New Haven Register (New Haven, CT)
Dial back on screen time
Go into any mall, walk down a busy urban street or sit in a casual restaurant, and one of the most common sights is a very young child playing with a phone or other digital device. The great electronic babysitter has become the behavior management tool of choice for many parents.
That’s despite the fact that the American Academy of Pediatrics says there should be no screen time at all for children younger than 18 to 24 months, except for video chatting, and kids 2 to 5 should be limited to 60 minutes or less a day.
There are significant reasons why it’s smart to follow those guidelines. One 2022 study published in JAMA Pediatrics found that, for boys, there is an association between screen time exposure as a 1-year-old and diagnosis of autism spectrum disorder at age 3! If screen time totaled two to four hours daily, their risk more than tripled!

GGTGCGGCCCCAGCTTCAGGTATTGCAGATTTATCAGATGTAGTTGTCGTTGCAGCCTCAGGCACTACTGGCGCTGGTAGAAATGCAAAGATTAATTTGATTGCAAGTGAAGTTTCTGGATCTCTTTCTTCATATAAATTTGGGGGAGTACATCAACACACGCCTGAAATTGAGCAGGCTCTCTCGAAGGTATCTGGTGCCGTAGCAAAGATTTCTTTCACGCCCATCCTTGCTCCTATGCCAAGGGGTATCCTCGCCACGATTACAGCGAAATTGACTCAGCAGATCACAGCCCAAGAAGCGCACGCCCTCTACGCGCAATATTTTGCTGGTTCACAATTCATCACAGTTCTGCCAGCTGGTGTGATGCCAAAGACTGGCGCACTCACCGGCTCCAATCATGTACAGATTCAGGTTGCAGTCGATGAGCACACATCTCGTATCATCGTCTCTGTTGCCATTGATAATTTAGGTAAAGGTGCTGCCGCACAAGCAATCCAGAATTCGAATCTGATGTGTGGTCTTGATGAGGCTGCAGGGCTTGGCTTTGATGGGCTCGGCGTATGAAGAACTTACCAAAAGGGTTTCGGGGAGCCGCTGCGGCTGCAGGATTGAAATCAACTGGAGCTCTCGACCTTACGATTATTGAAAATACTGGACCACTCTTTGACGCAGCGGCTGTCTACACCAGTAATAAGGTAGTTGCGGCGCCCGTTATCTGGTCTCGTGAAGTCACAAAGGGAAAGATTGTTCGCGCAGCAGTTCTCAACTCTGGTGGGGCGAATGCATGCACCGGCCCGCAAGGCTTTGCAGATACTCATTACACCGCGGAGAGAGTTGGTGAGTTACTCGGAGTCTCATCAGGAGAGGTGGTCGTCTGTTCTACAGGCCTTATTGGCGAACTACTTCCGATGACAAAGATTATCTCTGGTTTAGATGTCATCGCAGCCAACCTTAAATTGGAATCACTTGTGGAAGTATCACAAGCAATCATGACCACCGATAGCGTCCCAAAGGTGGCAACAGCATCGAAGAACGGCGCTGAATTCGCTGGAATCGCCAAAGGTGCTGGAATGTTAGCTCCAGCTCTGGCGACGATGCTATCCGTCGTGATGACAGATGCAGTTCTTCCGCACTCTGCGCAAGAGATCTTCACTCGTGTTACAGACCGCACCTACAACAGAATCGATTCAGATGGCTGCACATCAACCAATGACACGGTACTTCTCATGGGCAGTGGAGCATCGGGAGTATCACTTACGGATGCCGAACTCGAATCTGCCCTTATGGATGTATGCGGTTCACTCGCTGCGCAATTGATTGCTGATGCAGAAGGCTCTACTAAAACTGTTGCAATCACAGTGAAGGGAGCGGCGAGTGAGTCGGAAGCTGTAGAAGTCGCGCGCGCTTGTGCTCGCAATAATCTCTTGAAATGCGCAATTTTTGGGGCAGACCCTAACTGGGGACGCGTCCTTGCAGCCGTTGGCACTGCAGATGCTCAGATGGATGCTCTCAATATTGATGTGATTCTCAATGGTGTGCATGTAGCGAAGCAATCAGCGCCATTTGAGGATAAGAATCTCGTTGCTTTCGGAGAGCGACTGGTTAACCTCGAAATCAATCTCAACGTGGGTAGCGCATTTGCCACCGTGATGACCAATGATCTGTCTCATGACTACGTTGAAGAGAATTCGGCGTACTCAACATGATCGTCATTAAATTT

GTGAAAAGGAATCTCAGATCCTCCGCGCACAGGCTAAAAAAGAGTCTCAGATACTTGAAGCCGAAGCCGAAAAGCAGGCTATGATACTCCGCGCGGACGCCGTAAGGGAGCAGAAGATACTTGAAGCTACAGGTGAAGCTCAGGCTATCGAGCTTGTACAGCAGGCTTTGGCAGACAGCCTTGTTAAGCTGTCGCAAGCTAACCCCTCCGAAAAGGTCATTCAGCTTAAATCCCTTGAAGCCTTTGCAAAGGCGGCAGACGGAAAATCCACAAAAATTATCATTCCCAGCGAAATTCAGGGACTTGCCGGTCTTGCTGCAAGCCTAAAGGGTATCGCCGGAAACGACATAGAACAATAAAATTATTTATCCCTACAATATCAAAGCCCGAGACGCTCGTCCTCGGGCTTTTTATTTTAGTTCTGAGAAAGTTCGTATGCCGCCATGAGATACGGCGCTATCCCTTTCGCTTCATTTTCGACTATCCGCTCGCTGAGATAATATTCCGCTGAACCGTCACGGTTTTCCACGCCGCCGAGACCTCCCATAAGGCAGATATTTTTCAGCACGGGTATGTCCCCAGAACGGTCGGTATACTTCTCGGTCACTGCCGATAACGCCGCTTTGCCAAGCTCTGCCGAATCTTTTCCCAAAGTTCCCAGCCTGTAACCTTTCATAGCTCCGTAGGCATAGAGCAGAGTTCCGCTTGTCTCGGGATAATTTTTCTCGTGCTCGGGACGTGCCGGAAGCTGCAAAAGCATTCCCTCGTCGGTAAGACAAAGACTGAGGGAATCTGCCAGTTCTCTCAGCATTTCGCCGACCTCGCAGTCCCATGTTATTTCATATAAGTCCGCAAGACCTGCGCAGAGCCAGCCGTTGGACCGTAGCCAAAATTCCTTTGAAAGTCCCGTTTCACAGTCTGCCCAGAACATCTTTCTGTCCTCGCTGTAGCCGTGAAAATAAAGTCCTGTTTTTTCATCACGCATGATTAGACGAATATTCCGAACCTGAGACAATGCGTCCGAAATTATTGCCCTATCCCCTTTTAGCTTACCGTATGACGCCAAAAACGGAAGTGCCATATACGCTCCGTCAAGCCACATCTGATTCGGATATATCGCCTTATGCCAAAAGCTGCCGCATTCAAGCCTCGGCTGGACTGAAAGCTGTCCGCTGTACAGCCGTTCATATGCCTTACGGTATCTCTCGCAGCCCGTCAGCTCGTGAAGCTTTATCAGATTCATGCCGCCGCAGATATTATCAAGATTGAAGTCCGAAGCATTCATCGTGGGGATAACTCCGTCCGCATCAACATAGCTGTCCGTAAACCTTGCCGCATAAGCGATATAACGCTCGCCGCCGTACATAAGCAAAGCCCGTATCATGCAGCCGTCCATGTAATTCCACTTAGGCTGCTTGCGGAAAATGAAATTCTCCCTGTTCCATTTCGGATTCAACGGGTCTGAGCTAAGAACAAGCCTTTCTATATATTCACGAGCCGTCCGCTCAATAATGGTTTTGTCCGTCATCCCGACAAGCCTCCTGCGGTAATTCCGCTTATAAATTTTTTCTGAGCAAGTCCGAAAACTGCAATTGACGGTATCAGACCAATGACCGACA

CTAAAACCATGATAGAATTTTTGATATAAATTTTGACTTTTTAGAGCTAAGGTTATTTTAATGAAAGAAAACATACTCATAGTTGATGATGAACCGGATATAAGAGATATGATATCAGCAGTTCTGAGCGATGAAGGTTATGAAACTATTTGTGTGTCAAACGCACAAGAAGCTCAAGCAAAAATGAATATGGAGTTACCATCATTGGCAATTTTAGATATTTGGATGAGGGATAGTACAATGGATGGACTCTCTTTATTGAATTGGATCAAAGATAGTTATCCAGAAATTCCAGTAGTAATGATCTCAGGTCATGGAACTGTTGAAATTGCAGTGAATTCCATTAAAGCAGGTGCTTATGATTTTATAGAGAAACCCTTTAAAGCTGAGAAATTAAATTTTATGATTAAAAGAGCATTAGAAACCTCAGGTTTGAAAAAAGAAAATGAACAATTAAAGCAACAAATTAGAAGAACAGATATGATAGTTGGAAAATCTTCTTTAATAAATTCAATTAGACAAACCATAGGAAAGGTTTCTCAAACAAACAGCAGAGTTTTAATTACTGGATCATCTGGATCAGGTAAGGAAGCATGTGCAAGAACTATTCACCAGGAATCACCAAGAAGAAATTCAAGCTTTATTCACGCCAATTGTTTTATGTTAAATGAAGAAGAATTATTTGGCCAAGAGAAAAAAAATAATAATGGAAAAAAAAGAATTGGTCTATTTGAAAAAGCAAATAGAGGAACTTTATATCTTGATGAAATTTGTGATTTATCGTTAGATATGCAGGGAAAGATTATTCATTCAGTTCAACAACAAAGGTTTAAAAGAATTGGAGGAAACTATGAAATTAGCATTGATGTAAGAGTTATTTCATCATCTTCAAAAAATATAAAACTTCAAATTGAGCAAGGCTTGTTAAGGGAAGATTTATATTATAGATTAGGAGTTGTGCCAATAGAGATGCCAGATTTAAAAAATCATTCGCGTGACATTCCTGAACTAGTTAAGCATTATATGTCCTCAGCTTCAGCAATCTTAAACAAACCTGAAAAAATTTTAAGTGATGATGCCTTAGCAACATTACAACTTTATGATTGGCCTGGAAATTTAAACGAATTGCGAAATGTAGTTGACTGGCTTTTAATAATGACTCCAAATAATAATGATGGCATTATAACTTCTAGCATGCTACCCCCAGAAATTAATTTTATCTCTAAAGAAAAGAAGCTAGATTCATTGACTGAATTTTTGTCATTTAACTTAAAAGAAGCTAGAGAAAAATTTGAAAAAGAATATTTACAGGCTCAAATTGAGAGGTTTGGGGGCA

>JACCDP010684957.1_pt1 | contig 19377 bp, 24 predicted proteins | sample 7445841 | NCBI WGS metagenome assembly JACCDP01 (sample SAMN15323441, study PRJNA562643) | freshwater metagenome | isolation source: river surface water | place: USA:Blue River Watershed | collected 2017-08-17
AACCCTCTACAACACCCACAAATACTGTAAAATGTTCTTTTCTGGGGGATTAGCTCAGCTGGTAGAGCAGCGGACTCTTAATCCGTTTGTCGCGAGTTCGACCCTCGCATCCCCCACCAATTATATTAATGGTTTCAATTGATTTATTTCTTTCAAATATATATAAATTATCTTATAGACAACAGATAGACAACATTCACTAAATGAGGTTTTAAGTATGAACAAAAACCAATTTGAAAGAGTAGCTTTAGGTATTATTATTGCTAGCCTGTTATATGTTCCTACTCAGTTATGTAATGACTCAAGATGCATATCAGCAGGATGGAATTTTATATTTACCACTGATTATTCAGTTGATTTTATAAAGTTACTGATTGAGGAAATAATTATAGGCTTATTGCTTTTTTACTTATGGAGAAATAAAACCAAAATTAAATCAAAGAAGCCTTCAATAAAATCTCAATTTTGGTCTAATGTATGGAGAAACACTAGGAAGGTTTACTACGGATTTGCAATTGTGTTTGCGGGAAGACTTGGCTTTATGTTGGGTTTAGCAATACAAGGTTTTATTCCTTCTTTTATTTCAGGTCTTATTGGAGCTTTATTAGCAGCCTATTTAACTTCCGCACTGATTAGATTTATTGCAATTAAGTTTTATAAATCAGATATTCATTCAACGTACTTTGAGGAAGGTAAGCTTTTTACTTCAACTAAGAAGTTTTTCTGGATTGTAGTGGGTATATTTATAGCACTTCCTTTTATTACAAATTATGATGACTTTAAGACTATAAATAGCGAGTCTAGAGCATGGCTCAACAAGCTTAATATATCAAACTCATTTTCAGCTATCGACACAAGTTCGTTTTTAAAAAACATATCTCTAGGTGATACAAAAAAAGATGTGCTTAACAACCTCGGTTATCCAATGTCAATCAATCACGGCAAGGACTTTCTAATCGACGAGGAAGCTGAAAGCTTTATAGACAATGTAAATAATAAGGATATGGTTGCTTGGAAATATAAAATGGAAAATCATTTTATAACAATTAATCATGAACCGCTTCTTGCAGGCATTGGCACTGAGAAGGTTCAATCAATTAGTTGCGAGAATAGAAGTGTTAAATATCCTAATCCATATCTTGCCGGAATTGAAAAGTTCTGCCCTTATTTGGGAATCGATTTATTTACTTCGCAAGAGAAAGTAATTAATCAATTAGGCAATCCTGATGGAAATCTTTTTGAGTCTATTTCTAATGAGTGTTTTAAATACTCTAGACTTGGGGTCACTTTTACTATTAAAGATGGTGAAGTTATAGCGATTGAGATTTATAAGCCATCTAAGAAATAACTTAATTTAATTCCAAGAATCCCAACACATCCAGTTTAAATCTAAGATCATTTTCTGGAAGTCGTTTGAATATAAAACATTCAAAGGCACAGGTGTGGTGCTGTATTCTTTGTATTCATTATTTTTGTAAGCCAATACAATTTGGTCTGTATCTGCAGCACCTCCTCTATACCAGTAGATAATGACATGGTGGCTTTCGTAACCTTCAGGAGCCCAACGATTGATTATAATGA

And now, another study in the same journal has found that when parents use mobile devices to calm kids down — “Here, zone out on this!” — they deprive children of the chance to learn emotion-regulation strategies that help them cope with frustration. The result, they become more hyper-reactive, more frazzled by adverse situations and less able to use executive functioning to be attentive, remember instructions and juggle tasks. So, next time your little one acts up, identify the cause of the upset and use nondigital distractions you can do together (games, books, changing locations) to help your child learn self-directed coping skills.
Health pioneer Michael Roizen, M.D., is chief wellness officer emeritus at the Cleveland Clinic and author of four No. 1 New York Times bestsellers. His next book is “The Great Age Reboot: Cracking the Longevity Code for a Younger Tomorrow.” Do you have a topic Dr. Mike should cover in a future column? If so, please email questions@ GreatAgeReboot.com.